BAB AL-HAWA, Syria/AMMAN (Reuters) - Syrian army helicopters pounded Damascus with rockets and heavy machine guns overnight, and tanks bombarded the capital from the ring road, to try to reverse relentless gains by rebels since much of President Bashar al-Assad’s entourage was assassinated.
The unprecedented rebel momentum of the past few days has fighters boasting that Assad’s grip is being pried from the country his family has ruled since his father seized power in a coup 42 years ago. But he remains a fearsome foe.
“The regime has been rudderless for last three days. But the aerial and ground bombardment on Damascus and its suburbs shows that it has not lost the striking force and that it is re-grouping,” opposition activist Moaz al-Jahhar said by telephone from Damascus.
The 16-month conflict has been transformed since Wednesday, when a bomb killed four members of the president’s narrow circle of kin and lieutenants, including his powerful brother-in-law, defence minister and intelligence chief.
In the days since, rebels have pushed deep into the heart of the capital and seized control of other towns. On Thursday, they captured three border crossings with Iraq and Turkey, the first time they have held sway over Syria’s frontiers.
At Bab al-Hawa, a busy border post with Turkey seized by advancing fighters, rebels watched on with approval while jubilant villagers looted a duty free shop, part of the vast business empire of one of Assad’s cousins.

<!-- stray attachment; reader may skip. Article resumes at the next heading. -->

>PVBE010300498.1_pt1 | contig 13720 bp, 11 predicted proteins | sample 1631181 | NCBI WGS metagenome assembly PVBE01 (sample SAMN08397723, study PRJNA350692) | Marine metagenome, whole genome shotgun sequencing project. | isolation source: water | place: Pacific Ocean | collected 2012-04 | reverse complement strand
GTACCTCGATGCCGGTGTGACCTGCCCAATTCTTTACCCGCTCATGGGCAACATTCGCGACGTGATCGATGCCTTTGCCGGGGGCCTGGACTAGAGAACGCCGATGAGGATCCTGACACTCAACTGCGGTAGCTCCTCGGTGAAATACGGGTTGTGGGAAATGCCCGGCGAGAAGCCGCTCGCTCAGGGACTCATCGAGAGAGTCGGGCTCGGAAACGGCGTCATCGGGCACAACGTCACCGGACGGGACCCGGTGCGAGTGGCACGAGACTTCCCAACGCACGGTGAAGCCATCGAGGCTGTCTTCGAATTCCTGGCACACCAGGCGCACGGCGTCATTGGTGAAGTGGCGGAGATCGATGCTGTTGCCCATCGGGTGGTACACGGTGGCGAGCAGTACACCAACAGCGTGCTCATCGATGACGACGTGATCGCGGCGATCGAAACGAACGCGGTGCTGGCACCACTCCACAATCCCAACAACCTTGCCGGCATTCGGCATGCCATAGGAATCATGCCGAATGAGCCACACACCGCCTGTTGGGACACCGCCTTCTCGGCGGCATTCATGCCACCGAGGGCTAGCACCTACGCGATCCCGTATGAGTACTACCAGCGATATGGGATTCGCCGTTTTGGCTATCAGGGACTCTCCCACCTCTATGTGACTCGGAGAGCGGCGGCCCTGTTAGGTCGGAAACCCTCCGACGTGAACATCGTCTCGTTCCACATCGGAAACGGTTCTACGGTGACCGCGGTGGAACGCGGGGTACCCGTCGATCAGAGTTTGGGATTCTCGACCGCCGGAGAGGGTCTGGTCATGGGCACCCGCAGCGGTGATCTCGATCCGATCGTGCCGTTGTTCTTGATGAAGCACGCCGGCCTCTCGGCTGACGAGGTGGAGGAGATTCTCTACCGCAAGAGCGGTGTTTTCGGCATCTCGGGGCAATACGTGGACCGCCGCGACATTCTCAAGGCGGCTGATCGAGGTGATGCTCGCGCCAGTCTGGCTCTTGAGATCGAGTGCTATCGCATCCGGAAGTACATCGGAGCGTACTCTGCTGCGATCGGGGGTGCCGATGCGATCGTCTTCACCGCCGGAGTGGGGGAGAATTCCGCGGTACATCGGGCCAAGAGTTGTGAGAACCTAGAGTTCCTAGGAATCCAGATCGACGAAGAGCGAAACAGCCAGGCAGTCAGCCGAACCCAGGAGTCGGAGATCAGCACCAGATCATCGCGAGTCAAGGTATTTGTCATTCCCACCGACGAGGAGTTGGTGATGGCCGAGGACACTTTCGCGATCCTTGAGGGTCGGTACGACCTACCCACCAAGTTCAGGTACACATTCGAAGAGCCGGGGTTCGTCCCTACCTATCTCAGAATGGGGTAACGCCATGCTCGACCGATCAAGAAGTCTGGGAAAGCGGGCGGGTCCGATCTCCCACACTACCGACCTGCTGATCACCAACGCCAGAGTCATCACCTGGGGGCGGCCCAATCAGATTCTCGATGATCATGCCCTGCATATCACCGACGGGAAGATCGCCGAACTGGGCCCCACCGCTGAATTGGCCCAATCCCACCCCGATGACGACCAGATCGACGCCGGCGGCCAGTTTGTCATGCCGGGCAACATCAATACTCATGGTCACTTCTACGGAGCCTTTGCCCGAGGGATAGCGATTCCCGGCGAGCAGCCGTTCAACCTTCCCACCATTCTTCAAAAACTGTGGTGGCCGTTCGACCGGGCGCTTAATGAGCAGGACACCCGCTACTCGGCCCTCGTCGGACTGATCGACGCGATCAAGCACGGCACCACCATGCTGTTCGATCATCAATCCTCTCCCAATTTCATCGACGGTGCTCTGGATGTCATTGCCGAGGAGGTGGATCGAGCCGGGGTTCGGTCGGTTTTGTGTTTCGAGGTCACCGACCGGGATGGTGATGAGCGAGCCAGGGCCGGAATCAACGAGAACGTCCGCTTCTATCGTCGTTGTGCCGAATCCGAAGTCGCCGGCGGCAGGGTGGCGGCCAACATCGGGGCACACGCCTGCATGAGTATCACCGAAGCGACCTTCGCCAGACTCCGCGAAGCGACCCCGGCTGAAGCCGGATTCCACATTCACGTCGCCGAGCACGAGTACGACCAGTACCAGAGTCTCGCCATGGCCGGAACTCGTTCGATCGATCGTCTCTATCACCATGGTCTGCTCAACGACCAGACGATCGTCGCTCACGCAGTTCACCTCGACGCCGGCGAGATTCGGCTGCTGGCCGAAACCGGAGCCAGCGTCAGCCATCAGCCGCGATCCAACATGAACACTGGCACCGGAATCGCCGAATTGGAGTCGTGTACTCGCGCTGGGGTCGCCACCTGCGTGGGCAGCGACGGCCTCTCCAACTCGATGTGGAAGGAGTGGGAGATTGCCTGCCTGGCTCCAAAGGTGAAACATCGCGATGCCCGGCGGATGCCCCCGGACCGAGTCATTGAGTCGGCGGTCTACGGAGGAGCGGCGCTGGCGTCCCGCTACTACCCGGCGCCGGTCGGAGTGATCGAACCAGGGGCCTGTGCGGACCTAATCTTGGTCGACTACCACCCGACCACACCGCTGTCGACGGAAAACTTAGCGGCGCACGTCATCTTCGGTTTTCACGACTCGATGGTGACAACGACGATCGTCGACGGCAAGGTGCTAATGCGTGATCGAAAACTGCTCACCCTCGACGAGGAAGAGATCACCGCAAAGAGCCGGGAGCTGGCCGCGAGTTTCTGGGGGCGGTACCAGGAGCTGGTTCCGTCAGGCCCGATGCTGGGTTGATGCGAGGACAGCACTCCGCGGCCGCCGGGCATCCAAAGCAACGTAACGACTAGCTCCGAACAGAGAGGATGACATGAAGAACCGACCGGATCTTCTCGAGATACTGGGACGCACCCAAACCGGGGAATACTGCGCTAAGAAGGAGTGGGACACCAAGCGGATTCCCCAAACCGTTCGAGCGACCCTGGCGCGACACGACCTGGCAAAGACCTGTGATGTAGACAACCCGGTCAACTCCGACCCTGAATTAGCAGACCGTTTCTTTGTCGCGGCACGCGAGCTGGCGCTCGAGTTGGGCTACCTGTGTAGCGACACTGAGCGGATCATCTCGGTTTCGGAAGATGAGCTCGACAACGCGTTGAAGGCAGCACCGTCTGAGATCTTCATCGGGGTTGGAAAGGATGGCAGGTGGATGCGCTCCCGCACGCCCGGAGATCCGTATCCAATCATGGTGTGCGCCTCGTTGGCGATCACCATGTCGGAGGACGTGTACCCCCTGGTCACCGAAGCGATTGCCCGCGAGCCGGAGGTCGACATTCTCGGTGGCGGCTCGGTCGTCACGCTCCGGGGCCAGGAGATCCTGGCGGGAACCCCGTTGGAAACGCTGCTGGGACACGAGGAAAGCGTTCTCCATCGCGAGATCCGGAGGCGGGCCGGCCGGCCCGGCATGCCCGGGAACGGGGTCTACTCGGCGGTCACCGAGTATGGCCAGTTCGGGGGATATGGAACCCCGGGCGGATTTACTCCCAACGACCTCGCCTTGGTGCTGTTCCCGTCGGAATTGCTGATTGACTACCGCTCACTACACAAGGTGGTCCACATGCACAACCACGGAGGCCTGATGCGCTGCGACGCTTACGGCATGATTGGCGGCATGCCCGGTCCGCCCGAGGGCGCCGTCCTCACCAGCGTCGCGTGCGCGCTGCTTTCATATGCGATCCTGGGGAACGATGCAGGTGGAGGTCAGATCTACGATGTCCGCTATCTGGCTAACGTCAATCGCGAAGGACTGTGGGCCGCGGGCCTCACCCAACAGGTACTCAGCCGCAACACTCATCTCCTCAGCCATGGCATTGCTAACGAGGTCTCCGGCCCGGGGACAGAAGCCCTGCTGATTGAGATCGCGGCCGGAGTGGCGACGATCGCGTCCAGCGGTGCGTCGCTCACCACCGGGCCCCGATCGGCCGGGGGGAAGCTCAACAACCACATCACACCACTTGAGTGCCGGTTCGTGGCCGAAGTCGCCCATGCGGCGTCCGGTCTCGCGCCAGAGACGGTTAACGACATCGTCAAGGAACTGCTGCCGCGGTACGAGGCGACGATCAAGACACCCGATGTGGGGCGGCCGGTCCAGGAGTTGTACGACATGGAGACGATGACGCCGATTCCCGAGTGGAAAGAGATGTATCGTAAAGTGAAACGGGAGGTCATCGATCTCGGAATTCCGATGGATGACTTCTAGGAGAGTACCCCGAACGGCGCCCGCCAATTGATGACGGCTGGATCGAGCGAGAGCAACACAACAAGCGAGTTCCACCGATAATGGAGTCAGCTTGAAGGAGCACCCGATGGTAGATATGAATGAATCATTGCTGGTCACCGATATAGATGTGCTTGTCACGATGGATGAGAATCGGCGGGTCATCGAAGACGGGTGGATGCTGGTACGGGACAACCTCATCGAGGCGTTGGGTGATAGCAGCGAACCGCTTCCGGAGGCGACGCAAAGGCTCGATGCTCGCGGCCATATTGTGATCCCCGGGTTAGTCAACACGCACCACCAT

“This is the people’s money; they are taking it back,” said rebel fighter Ismail. “Whoever wants to should take it.”
Assad has failed to speak in public since Wednesday’s blast, adding to the sense that one of the most strategically important countries in the Middle East is being torn from his grasp. A funeral was held on Friday for officials slain in the attack, but Assad did not attend and was nowhere to be seen.
The next few days will determine whether Assad’s government can recover from the bombing, which wiped out much of his command structure in a single blow and destroyed his clan’s decades-old aura of merciless invulnerability.
Rebels poured into the capital Damascus at the start of the week and have since been battling government forces in what the fighters call operation “Damascus Volcano”.
Lightly-armed rebels have been moving on foot inside residential neighbourhoods and attacking security installations and roadblocks dotted across the capital.
Wajeeh, a private employee who did not want to give his last name, said he saw three tanks on the southern ring road that deployed late on Friday evening and were firing at the Kfar Souseh and Mezze districts in west Damascus.
“The road was cut off and troops were firing mortar rounds from next to the tanks,” he said.
A resident of Mezzeh, a middle class district of high rise towers, villas and cactus fields, said army helicopters were striking the neighbourhood with heavy machineguns and rebels were firing back “uselessly” from automatic rifles.
Another resident in Barzeh, a lower middle class neighbourhood in the northeast, said a barrage of mortar rounds began hitting the district before midnight and he counted six rounds hitting residential buildings.